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  • Originally published 01/27/2014

    Why I Despise @HistoryInPics

    @HistoryInPics and similar Twitter streams post “old” pictures and little tidbits of captions for them. That's it. No attribution, no link, no context, and a casual relationship to the truth.

  • Originally published 08/07/2013

    Historian Mary Beard gets Twitter bomb threat

    London: The historian Mary Beard has become the latest woman to receive a tweeted bomb threat, sent on the eve of a boycott by many of Twitter in protest at its slow response to dealing with violent and obscene threats.Although many stayed off the site, the hashtags #Twittersilence and #connectwithrespect were trending, with many comments like David Howell’s: “Time spent enjoying @wmarybeard on twitter is time well spend. Time saved by ignoring idiots is time well saved,” and others pointing out that both women and men have been the victims of vitriolic abuse....

  • Originally published 07/30/2013

    Cambridge prof Mary Beard forces apology from Twitter troll

    Television historian and Cambridge professor Mary Beard has forced a Twitter troll to apologise after publicly naming and shaming him.The male Twitter user had sent an obscene message to Professor Beard that she then retweeted to her 42,000 followers, saying she was "not going to be terrorised."...

  • Originally published 06/18/2013

    Senate History Just Got a Little More Social

    The U.S. Senate Historical Office has just debuted a Twitter feed designed to highlight the digital collections available on its website."Technology changes," says chief Senate historian Donald Ritchie, "and we must constantly adjust" to the ever-changing demands of the public.@SenateHistory went live yesterday, and already has nearly two hundred followers. The opening tweet shone a spotlight on the office's extensive resources on the Senate Watergate committee (the infamous break-in celebrated its forty-first anniversary yesterday).Beth Hahn, historical editor at the Senate Historical Office, said that they are also considering expanding their social media presence to Facebook, as well as other platforms. "We know the National Archives has been doing a lot with Pinterest," she related. Even YouTube is not out of the question -- while most of the Senate oral histories, a major role of the office, are not videotaped, Hahn said that there's a great deal of rare and interesting footage of committee hearings -- including the Watergate hearings -- in the Senate archives.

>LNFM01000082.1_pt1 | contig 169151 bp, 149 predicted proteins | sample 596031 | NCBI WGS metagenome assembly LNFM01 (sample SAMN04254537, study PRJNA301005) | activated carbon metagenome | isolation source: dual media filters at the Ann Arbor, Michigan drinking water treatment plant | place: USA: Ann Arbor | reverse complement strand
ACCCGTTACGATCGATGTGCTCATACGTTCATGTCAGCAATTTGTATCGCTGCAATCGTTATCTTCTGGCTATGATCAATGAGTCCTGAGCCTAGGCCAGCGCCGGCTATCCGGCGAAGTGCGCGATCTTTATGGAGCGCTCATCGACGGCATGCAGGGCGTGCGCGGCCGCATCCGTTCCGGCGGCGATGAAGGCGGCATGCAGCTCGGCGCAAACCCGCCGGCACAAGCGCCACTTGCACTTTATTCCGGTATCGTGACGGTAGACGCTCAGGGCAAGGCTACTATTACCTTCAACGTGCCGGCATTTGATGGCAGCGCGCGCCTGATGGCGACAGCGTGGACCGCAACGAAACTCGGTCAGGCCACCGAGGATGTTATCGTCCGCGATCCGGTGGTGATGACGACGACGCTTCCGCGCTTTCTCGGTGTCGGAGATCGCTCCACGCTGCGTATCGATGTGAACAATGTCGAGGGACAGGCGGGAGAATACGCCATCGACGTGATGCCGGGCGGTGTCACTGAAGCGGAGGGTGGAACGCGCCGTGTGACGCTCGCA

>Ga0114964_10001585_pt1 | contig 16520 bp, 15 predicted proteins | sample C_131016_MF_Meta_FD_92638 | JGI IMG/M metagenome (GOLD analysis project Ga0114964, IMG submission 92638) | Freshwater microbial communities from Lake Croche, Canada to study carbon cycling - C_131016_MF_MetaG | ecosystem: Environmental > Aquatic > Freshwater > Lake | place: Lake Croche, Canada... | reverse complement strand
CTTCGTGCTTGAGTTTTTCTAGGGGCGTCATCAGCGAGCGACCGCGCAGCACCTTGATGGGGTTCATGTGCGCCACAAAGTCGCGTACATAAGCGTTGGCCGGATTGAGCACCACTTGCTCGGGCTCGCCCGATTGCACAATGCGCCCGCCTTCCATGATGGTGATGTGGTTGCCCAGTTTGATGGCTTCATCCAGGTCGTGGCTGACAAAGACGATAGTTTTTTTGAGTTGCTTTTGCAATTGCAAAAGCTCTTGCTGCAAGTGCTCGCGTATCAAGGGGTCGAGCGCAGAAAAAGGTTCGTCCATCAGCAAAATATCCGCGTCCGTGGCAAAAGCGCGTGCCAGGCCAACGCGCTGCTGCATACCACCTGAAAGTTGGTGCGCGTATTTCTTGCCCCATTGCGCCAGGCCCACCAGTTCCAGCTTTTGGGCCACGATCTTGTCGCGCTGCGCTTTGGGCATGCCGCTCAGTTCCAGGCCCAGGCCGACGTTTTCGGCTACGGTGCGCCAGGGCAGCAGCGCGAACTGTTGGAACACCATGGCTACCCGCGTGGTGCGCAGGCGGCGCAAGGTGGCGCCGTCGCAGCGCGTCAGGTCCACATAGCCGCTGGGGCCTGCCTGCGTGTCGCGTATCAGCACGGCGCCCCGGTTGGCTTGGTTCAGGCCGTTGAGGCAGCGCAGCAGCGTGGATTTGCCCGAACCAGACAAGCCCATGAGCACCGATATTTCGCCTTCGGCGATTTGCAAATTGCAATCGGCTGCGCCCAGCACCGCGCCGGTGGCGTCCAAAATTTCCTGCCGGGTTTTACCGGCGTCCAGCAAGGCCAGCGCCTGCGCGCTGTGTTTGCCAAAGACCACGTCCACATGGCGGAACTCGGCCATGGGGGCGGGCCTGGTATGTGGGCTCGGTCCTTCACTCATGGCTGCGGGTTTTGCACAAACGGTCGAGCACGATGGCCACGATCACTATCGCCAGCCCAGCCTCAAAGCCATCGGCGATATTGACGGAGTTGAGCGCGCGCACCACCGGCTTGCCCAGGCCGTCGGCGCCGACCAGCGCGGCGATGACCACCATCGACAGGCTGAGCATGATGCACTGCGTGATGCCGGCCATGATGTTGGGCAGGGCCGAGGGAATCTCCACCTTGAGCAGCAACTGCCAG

• Originally published 04/19/2013

    Historians React to Chaos in Boston

    [View the story "Historians react to chaos in Boston" on Storify]Related LinksOn Topic: Boston Marathon Bombing Walter Laqueur: Murder! Madness! Terror! Daniel Martin Varisco: No, Senator Graham, Domestic Drones are NOT a Good Idea Historians React to Chaos in BostonOn Topic: Chechnya

  • Originally published 03/18/2013

    Eric Boehlert: Could Twitter Have Prevented the Iraq War?

    Eric Boehlert, a former senior writer for Salon, is the author of "Lapdogs: How the Press Rolled Over for Bush." Responding to a barrage of criticism he received for a factually inaccurate and flawed column he wrote this month about the sequestration battle, New York Times columnist Bill Keller wrote a follow-up blog post to detail how critics had hounded him online, especially via Twitter.Denouncing the social media tool’s tendency to produce what he called mean and shallow commentary, Keller lamented Twitter’s suddenly pervasive power. “It is always on, and it gets inside your head,” he wrote, adding, “there is no escape.” Indeed, within days of writing his column, Keller felt compelled to pen a lengthy piece about his Twitter encounter.

  • Originally published 02/21/2013

    Keith Harris: Can Social Media Bridge the Gulf Between Academic Historians and the Public?

    Keith Harris blogs at Cosmic America and holds a PhD in history from the University of Virginia.Greetings Cosmic Americans!Of course, I believe that the answer is yes. This summer, I will take part in a panel at the Civil War Institute’s annual conference at Gettysburg College with fellow Civil War bloggers Kevin Levin, Brooks Simpson, and Mark Grimsley. The so-called “gulf” is one of the principal issues that I will be addressing.Years ago, before the Internet opened the doors for real-time access to just about anyone anywhere in the world, the television historical documentary probably stood alone as the medium most likely to serve as the middle ground on which academic historians and an informed public might relate.

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